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LEBC bonuses hit by costs and compliance

LEBC bonuses hit by costs and compliance

LEBC has decided to move away from annual bonuses and instead pay its advisers on a quarterly basis, a move that has allegedly created ill feeling between the company and its advisers.

The national financial advice business confirmed it is making a change to its bonus payment structure and will now pay its advisers in quarterly instalments over the year, instead of a lump sum in December, to allow it to “evaluate the quality of advice”.

Kay Ingram, director of policy at LEBC, told Financial Adviser: “The change to quarterly payments is intended to be a long-term feature. This gives LEBC more time to evaluate the quality of the advice, so that there is a balance between the quantitative measure of income generated with the quality of the advice.”

When asked if this move was linked to the company’s decision in September to voluntarily relinquish its pension transfer permissions, following the Financial Conduct Authority’s defined benefit market review, Ms Ingram said there was “no direct link”.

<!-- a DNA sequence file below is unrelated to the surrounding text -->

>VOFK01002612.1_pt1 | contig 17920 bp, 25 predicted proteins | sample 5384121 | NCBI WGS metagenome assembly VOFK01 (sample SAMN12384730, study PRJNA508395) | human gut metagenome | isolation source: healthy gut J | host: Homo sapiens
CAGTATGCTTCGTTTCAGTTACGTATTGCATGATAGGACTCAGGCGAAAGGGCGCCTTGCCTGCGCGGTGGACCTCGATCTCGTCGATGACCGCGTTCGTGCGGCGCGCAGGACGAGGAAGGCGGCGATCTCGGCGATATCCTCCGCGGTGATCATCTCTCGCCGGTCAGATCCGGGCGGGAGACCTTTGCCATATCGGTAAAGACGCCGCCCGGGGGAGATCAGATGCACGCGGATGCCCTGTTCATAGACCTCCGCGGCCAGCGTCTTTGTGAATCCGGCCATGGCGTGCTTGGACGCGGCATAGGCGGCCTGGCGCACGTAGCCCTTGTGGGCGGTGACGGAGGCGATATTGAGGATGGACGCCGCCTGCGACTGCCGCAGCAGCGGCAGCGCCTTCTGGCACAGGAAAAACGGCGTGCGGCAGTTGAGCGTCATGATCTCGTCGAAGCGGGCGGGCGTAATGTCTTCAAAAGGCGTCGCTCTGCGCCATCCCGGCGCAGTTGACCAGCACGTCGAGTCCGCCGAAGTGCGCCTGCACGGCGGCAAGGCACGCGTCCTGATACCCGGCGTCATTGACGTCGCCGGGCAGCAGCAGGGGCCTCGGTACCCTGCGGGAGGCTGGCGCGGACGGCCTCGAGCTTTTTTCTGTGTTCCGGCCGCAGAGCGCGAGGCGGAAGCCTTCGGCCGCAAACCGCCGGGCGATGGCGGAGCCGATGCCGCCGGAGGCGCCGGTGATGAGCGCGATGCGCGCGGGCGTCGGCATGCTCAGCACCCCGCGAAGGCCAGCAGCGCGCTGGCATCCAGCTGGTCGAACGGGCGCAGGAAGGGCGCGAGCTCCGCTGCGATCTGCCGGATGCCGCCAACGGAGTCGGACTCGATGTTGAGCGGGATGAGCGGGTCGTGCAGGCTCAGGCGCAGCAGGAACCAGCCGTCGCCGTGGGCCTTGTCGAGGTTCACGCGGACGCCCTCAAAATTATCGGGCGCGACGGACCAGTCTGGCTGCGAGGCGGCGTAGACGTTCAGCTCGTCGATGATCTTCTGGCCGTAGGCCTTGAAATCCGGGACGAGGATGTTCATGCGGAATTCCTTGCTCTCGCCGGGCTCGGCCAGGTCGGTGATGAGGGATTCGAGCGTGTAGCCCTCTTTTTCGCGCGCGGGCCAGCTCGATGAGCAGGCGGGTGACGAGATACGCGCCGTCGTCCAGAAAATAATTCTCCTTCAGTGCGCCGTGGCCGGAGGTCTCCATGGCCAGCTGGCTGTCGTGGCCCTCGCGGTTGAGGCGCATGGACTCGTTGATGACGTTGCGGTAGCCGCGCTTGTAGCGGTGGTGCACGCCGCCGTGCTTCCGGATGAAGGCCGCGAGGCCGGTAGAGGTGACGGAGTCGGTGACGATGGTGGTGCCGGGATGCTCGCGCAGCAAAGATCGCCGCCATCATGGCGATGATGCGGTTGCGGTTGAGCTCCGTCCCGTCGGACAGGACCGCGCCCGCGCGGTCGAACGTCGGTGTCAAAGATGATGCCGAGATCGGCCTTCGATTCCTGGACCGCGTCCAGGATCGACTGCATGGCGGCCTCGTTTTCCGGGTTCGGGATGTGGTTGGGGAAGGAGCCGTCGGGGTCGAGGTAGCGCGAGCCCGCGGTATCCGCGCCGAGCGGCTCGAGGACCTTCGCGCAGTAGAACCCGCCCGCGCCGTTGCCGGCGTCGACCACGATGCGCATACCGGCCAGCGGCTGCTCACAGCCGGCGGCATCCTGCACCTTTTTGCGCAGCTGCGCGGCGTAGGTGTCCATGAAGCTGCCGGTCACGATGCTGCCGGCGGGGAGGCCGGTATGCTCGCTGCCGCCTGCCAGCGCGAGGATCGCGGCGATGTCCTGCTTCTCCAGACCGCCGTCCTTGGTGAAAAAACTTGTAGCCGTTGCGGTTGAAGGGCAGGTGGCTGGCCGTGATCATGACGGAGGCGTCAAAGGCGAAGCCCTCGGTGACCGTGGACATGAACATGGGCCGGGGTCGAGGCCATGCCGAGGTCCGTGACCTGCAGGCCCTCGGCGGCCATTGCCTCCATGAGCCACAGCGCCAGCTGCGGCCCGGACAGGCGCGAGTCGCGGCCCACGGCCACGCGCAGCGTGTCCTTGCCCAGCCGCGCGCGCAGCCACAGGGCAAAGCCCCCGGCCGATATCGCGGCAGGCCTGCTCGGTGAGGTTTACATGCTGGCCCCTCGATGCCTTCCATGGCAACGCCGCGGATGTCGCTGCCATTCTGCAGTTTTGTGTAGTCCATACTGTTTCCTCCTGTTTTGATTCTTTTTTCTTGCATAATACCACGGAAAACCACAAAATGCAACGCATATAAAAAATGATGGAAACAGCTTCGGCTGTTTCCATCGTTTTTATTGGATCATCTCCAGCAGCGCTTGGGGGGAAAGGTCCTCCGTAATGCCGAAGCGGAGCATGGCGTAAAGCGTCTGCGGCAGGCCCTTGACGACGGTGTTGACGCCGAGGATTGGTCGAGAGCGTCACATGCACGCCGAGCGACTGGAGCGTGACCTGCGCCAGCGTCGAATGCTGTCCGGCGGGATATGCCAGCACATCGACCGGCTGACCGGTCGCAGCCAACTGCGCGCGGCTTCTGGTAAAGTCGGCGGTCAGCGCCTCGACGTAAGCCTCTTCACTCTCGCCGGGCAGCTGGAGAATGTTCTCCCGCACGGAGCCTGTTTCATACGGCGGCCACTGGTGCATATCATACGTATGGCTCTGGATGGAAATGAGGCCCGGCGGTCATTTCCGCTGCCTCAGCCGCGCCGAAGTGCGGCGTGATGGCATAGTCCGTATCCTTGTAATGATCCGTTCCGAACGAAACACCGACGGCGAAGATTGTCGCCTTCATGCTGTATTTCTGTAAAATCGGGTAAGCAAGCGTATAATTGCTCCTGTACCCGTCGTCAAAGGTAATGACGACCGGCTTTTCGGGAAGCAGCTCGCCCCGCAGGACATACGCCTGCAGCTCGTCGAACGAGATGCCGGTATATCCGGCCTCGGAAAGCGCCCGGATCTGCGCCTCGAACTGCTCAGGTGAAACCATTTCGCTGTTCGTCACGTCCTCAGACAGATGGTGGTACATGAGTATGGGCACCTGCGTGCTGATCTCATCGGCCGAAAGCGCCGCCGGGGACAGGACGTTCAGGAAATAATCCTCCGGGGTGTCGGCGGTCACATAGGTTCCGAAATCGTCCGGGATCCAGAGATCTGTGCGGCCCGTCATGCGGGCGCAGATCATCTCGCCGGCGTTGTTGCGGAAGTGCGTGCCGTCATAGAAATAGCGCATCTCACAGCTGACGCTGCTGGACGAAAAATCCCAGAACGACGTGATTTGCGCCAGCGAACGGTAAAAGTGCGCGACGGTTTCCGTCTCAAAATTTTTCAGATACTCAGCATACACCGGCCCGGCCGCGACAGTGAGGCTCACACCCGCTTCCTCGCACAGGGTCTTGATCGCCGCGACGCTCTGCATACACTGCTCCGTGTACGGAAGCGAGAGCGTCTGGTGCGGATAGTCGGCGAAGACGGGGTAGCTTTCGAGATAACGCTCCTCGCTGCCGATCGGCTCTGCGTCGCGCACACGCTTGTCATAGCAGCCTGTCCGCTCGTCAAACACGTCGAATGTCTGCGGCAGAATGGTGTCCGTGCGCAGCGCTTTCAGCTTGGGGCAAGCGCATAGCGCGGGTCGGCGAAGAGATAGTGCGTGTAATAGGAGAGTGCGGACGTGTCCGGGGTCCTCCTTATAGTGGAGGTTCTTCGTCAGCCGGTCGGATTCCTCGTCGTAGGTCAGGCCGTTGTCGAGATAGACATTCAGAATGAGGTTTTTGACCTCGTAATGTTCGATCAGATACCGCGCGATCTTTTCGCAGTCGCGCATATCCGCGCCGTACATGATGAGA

Ms Ingram added: “Like every other business in financial planning, we are facing increased costs to our professional indemnity cover this year.

“We have also had a one-off exceptional cost in having to make some of our staff redundant following our choice to drop DB transfer work.

“But the main reason for this change is to reward staff so they are not incentivised to create an income for the business, but to do so in a way that is compliant and in the interest of the client.”

The company has also increased the performance threshold at which bonuses are paid out, which LEBC attributed to increased PI costs.

But these changes have not gone down well with advisers, who were expecting to receive their full bonus this month.

An adviser at LEBC, who wished to remain anonymous, said: “I’m not happy and I’ve spoken to other people that are also not very happy.

“People have planned to have this money coming in at Christmas time and now this is not going to happen.

“We know about the issues the firm has had in the DB market, but most of us don’t have anything to do with that, so why should we be punished?”

amy.austin@ft.com and maria.espadinha@ft.com

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